Sustainable Development of Space

February 12, 2021

Aaron Boley, 2016 Wall Scholar, and Michael Byers organized this PWIAS Roundtable on March 10-12, 2020 to address new and acute challenges concerning the extraction and use of space resources, i.e., space mining. This topic has been made salient due to direct actions by States, enacting national regulation that attempt to advance a nation’s favoured view of international space law, even if such views could have negative short-term risks for other actors and long-term risks for everyone.

Roundtable participants came from a wide range of disciplines, including, archaeology, astronomy, engineering, governance, history, international law, public policy, and space exploration; and geographical locations, including Australia, Canada, Germany, Netherlands, United Kingdom, United States, and Uruguay.

To help with the discussions, we used the large conference windows to produce a map of our discussion and to demonstrate relations between topics graphically. The conference was held one week before the world shut down due to COVID-19 restrictions.  As a result, about half of the participants joined over Zoom.  The workshop was very successful with the mixture of in-person and online participants, all of whom were very involved. So much so that it demonstrated that mixed in-person and virtual conferences are viable for attracting more diverse participation, as well as being more equitable. No COVID-19 transmissions due to participant travel occurred.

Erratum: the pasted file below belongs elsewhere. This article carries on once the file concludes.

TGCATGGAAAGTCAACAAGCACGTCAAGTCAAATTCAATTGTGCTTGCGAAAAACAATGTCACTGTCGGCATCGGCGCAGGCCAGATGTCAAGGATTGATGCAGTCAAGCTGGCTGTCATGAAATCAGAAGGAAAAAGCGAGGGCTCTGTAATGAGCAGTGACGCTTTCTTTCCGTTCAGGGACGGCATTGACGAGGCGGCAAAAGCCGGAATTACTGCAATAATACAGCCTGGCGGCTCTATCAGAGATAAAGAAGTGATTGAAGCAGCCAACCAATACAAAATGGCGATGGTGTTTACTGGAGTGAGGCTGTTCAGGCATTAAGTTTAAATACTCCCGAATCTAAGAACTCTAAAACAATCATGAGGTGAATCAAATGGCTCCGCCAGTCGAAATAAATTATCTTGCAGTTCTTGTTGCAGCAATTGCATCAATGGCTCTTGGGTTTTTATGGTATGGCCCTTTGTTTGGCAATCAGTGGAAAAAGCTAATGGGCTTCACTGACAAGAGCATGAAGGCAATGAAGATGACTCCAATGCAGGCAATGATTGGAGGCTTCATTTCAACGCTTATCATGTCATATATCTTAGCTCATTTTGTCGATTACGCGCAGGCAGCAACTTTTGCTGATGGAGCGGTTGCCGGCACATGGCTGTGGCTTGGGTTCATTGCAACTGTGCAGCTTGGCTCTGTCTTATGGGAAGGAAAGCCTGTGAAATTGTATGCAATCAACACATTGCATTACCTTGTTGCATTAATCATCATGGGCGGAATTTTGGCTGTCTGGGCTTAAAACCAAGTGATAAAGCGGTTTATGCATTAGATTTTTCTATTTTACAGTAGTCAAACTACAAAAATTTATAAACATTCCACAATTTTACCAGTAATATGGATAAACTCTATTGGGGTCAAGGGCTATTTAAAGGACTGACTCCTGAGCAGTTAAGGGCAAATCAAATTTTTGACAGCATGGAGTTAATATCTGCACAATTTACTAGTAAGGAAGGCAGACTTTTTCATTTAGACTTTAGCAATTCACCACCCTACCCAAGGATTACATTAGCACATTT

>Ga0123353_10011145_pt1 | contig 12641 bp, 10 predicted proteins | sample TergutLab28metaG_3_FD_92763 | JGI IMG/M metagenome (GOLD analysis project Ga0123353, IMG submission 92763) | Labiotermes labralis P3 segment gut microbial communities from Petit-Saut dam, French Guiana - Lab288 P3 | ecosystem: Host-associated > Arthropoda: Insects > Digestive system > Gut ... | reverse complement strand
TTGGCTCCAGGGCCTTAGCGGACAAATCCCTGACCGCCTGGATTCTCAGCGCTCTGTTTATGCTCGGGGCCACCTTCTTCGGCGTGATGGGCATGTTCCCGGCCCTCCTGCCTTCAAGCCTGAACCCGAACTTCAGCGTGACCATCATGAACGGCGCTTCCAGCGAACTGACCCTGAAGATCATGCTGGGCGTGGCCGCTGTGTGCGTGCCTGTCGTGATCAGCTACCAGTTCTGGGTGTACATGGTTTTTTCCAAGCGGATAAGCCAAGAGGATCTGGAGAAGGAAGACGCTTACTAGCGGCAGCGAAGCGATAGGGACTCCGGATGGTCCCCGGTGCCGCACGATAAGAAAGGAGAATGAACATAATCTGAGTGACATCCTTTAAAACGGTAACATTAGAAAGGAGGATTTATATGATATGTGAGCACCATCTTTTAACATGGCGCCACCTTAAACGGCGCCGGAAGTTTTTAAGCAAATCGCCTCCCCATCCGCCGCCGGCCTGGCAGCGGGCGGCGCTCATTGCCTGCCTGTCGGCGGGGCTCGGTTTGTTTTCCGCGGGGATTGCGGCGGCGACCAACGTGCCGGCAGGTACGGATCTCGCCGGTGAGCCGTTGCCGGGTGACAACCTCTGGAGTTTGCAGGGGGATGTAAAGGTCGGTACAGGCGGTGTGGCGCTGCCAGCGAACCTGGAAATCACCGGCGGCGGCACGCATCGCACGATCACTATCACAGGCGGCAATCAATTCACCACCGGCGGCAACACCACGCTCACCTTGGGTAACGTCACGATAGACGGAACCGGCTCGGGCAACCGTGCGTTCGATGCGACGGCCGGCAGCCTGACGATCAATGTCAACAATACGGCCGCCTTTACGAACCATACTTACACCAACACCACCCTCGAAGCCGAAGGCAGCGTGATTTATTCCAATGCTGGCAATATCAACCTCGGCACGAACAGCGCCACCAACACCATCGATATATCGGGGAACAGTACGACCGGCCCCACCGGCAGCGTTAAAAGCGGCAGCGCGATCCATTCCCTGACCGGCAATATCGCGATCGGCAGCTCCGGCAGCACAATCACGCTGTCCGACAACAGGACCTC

The research led to the development of the Vancouver Recommendations on Space Mining. This document has led to ongoing discussion and analysis by other groups.  The workshop further helped to provide a springboard for a rapid response to major policy developments, advanced by the Trump Administration, that challenged the existing interpretation of international space law in a way that would allow the U.S. to pursue short-term interests at the potential risk to the long-term sustainable development of space. The resulting effort led to an International Open Letter on Space Mining, signed by Nobel Laureates, former high government officials, leading scientists and legal scholars, and several major institutions. The letter is already being cited by other groups as an influential policy document:

Finally, complementary work coming off the heels of the workshop led to an article published in Science, that directly challenged, among other things, the US Administration’s approach toward establishing precedent for space mining activities. The article is in the top 5% of research articles for its age according to the Altmetric rubric.   “U.S. policy puts the safe development of space at risk”, Science 9 Oct 2020, Vol 370. 6513:174-1

Authors: Aaron Boley and Michael Byers
Image courtesy of NASA (Unsplash)